There is a local branch in Seattle of 826, and every year they do a variety of writing workshops, with ticket money going back into 826 programming. Who can say no to that? I went to a few last year and found them helpful but more importantly, found them inspiring.
The series is back, and Myla Goldberg and and Megan Kelso taught the first one I attended.
Secret: I had no idea who Megan Kelso was, and while I had heard of Myla Goldberg, I’d never read anything by her. Secret: In these workshops, it doesn’t matter. You’ll still get something out of it, and usually leave excited to read something by whomever was teaching it. This time was no exception.
The women asked each other questions about their processes for creating, which usually fed into an exercise. I love hearing what other writers’ processes are. Not because I believe any single person has the “proper” or “perfect” way to do it but because I can often glean something from their process that makes sense to me. Tuesday night, two things stood out.
1. Writing uses muscles you have to build up over time. OK, I’ve heard this before, but Myla phrased it in a way I can definitely relate to. Just like you can’t go out and run a half marathon if you’ve never run before, you can’t sit down and write all day if you’ve never done it before. You have to build up your writing muscles.
I get that!
I’m running a half marathon in two months–this will be half marathon No. 2–and I’m trying to do it smarter and faster this year, which has meant MUCH more disciplined training. I find myself working out six days a week, often doing two workouts a day. It took me a long time to build up to that kind of activity, not only because my body wasn’t used to it but also because my brain wasn’t used to it. That’s a lot of time in the gym instead of relaxing at home with a book, or my cat, or the television. Its a lot of time away from home, its a lot of time planning meals since I have to eat on a schedule when working out multiple times a day.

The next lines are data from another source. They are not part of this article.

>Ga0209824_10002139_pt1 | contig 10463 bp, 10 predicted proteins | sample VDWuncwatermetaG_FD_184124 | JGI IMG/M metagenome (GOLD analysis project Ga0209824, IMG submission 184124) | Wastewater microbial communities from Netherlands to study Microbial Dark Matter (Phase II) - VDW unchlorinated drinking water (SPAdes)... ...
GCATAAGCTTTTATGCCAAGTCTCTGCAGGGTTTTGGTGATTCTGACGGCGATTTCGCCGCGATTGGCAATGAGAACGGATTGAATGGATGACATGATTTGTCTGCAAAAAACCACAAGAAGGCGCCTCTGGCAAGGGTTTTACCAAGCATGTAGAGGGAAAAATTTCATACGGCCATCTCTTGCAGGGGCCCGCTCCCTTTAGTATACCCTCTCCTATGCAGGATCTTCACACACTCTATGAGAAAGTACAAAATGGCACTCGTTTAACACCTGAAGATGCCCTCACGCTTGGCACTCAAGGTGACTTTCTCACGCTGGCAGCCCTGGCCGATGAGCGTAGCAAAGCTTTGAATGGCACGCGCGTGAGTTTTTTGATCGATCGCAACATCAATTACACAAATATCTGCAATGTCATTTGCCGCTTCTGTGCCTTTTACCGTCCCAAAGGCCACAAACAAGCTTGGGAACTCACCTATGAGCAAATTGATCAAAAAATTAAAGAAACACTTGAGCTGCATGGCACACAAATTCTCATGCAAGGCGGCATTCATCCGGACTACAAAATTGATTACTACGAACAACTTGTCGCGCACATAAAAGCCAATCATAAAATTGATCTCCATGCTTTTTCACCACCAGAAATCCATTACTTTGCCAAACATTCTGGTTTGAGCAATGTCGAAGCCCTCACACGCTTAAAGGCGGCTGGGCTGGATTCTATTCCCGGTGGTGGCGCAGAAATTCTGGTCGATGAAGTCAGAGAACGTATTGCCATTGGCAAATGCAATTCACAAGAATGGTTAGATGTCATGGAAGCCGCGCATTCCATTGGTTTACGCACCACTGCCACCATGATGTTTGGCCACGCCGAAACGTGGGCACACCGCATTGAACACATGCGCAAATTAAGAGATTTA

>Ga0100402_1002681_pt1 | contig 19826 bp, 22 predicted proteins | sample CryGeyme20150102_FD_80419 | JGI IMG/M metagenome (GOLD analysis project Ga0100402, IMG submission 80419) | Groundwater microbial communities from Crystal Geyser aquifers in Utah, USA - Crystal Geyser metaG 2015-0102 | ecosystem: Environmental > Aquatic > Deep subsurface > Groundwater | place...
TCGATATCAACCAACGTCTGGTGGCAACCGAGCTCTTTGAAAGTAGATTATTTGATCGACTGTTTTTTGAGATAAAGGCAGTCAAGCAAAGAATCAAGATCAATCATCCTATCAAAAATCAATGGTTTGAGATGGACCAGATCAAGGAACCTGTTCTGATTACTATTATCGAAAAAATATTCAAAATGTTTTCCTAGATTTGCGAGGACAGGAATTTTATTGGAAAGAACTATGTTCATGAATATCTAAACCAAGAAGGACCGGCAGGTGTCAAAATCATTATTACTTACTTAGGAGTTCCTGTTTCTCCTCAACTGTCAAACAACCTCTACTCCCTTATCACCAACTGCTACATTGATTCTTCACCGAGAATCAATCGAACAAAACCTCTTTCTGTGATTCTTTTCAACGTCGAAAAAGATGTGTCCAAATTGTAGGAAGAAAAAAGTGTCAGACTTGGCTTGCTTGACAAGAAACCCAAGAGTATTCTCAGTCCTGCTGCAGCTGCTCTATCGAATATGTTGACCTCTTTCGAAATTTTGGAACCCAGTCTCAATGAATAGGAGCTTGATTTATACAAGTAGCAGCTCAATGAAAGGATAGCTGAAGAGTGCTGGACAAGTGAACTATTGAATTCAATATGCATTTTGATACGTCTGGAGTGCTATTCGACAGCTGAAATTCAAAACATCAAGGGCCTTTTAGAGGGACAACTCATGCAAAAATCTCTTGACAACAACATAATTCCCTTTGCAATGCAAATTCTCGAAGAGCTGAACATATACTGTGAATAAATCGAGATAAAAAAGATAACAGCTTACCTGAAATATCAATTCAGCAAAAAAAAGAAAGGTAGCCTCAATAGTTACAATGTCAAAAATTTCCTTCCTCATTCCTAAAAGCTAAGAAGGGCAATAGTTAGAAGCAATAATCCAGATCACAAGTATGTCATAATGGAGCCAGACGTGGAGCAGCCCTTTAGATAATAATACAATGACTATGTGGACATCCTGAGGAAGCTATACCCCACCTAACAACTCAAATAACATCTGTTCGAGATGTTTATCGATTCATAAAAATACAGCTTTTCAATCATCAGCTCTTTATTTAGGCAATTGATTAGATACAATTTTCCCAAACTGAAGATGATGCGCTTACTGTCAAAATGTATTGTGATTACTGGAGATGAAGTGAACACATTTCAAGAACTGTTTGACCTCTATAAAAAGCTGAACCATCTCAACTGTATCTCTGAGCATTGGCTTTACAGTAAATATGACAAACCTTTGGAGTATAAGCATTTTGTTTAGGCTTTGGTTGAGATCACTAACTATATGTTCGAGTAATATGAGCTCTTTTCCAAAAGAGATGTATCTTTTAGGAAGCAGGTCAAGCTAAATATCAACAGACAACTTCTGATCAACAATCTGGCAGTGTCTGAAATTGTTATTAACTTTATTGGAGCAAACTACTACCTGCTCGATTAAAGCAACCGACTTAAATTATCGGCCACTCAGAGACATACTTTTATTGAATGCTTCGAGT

Building up to working out so much in order to run 13.1 miles was a no brainer. But for some reason, it had always seemed like I should be able to just sit down and WRITE. No matter how many times I heard “writing requires muscles,” it didn’t really sink in. When I would try to sit down and write and nothing would come, or I’d get distracted, or whatever might happen, I felt like I was lazy. Maybe I was (am), but maybe its because my writing muscles were fatiguing.
So the new goal is to build up slowly. Not only because I need to get my writing muscles in shape but because, just like running, writing requires a time commitment I need to get used to having in my life. It means giving up time doing something else. That takes getting used to. New routines are hard, can be frustrating, and probably cause me more anxiety than I’m ever going to admit.
2. Start writing a character in first person, as that places you right in their head. Once you feel you really know them well, then you can switch to third. This can work for any character, major or minor.
Umm, brilliant. This is one I can’t wait to try out myself. Not sure what else to say, except thanks Myla!
I have tickets to two more 826 workshops this year, and I can’t wait to see what they’ll teach me!